Apparently April is the driest of months on average in the UK. Unusually for us it has largely remained that way, though this week’s showers have topped up water butts and refreshed the garden. Our sole water source is a natural spring in the field across the road so in dry times recycling is the order of the day. I’ve regularly emptied used bathwater each morning on to newly planted leeks, onions and potatoes; transplanted shrubs and flowers in the big lawn bank, and most crucially, the many pots about the place. Most of the delicate looking fruit blossoms are fading now but they were magnificent while they lasted and, best of all, were subject to frequent visits by pollinating bumble bees. I particularly liked the graceful flower of our single three year old Bon Chretien pear.
It seems very happy with its new spot in a pot out front, stretching tall in the morning sun, with added heat reflected from the house wall. Our two young Katy trees, specimen and cordon, flower later than the other apple varieties we grow and given their red fruit boast the rosiest of matching petals. Nothing though rivals the Mexican orange blossom for scent and insect pulling power. Every variety of winged insect – bumble and honey bees, hover flies, wasps, flies – drink deep from each and every one of its neat small white flowers.
Cutting the grass recently I looked up and found the new neighbours looking in at me. The Swaledale hogs have been taken off the crags, replaced by Southridge’s half dozen Texel cross tups, parked up on our field to recuperate from their reproductive services. Unlike ewes they lie down a lot, don’t shift shy of humans and donate king size droppings for the land. Though impervious to the ticks which would finish off spring lambs they are suffering from various skin complaints and use gateposts and crags to work up a good scratch. They had no problem hoovering up the grass clippings I tipped them.
Few would deny the quiet pleasures of observing garden birds in Spring. Ever wary, they nevertheless must take calculated risks to find the perfect site to build nests where they can safely raise a family. Sometimes one discovers, quite by accident, where such secret places are…Where do you think a blackbird’s nest is here, in the newly re-ordered railway hut?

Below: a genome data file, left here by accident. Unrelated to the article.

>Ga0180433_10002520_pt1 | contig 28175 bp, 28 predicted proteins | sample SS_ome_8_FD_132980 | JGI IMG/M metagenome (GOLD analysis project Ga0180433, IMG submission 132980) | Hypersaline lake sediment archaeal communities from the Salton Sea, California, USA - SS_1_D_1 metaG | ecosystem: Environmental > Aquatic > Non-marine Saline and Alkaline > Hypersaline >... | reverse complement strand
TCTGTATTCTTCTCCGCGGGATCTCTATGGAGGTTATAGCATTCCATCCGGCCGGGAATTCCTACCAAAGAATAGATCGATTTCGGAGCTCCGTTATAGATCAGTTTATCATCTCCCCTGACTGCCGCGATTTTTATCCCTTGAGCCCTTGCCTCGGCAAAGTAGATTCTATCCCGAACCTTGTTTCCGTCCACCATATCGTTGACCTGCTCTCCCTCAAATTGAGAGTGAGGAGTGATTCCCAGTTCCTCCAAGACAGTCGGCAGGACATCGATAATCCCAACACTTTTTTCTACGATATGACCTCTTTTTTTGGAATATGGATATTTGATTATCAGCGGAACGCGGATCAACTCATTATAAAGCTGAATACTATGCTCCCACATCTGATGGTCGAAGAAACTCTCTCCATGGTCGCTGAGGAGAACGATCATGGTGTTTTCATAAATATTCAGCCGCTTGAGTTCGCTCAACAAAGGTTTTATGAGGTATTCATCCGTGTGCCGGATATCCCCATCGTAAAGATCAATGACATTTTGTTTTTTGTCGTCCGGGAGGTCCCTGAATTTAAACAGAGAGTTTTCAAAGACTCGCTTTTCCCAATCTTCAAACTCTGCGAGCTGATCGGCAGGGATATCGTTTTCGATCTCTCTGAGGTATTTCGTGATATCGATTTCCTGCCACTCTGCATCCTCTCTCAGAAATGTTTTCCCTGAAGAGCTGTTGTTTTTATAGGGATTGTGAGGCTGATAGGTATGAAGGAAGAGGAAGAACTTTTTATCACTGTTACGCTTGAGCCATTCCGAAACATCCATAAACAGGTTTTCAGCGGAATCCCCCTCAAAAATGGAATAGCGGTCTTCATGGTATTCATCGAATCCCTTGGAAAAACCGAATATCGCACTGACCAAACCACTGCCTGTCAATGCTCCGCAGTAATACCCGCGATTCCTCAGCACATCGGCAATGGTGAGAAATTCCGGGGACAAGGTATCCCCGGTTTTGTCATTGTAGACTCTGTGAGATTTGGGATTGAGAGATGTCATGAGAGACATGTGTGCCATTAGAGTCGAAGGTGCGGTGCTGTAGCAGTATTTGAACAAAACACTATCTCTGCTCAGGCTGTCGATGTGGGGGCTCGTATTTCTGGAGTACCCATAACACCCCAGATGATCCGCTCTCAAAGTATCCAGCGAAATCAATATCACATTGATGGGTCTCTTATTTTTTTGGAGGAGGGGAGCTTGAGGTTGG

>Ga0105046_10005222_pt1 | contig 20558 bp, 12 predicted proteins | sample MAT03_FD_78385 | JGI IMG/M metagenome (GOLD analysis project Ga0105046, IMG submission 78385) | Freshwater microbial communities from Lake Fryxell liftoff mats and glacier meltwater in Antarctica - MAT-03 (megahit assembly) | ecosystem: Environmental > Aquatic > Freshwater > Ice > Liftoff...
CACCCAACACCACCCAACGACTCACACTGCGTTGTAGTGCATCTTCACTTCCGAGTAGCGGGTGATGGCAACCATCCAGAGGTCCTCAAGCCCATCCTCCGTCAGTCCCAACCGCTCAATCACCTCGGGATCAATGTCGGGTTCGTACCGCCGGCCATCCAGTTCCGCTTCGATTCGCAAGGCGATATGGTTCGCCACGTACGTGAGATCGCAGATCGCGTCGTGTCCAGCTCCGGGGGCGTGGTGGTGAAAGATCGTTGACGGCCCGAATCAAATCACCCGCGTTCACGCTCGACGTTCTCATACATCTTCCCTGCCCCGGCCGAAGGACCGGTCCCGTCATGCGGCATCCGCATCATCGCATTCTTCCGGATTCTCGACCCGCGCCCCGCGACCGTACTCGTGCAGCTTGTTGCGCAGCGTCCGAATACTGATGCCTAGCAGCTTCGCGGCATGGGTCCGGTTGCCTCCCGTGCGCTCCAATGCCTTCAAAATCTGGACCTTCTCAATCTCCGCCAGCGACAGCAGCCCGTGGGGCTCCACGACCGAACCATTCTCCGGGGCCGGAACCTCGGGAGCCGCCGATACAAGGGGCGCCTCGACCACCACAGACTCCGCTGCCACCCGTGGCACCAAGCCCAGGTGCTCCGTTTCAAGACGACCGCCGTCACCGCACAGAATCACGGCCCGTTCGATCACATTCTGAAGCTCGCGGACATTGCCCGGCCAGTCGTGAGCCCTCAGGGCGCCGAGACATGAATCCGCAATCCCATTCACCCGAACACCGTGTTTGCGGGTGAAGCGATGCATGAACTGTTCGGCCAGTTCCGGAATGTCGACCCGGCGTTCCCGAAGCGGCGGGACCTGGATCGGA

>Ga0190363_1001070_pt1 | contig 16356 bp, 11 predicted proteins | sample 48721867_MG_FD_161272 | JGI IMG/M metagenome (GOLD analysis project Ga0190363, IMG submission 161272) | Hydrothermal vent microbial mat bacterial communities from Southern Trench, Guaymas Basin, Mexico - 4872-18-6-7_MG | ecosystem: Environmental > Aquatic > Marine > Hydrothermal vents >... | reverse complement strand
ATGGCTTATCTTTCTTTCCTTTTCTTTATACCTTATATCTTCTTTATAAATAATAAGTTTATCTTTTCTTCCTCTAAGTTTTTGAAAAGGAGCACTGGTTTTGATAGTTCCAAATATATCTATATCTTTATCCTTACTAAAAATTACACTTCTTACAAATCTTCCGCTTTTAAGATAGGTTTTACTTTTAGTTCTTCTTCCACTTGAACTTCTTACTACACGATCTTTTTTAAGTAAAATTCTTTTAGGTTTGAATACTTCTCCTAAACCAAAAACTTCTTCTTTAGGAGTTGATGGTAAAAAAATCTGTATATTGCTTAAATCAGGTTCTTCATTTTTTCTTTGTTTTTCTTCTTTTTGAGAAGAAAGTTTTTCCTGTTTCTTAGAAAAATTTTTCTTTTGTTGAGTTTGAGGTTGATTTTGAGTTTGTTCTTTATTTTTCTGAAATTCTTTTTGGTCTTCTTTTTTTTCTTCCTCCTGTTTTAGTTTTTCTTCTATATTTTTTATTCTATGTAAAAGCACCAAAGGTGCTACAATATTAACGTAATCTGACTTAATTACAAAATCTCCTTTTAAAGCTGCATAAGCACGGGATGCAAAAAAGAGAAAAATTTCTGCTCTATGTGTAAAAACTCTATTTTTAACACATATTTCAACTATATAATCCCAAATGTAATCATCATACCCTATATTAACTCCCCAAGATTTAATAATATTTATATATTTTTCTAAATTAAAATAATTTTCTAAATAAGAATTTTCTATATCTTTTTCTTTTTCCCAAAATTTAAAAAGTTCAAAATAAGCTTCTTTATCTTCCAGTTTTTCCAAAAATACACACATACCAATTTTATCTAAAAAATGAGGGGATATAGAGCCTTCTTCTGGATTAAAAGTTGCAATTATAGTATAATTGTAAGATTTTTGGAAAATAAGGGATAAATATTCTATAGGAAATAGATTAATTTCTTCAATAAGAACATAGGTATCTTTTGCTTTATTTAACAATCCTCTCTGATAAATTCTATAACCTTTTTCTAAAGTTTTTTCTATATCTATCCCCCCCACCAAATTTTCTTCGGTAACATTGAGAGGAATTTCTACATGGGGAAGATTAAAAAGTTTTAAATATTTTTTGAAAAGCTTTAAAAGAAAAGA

if you guessed top shelf, in the perforated aquatic plant basket with handle on the right, you’d be correct. I’d been occupied clearing and rearranging marginal plants down at the pond, had come back for a replacement container, reached up to search around in the big basket where my fingers unexpectedly combed feather and bone….Not sure who got the biggest shock, the hen blackbird or me. She escaped up and out with a great squawk. Once my heart had slowed I stepped up on the potting table and risked a look into the deep kidney shaped container, and this is what I saw.
Mortified that I might have jinxed the parents into abandoning their precious clutch it was with great relief I noticed the upended tail and head of the hen when I next entered the hut on everyday gardening business. It’s a wonder these garden birds can be so tolerant of human presence AND remain completely quiet and still, just feet away. Last night, sitting with a drink under the west end lean to, we were treated to the sight of Mr B singing pensively to the world from atop the rose covered gazebo. Later, as darkness fell, we caught him perched on the hut’s wooden gate, engaged in bright conversation with Mrs B out of sight on the nest within…Priceless.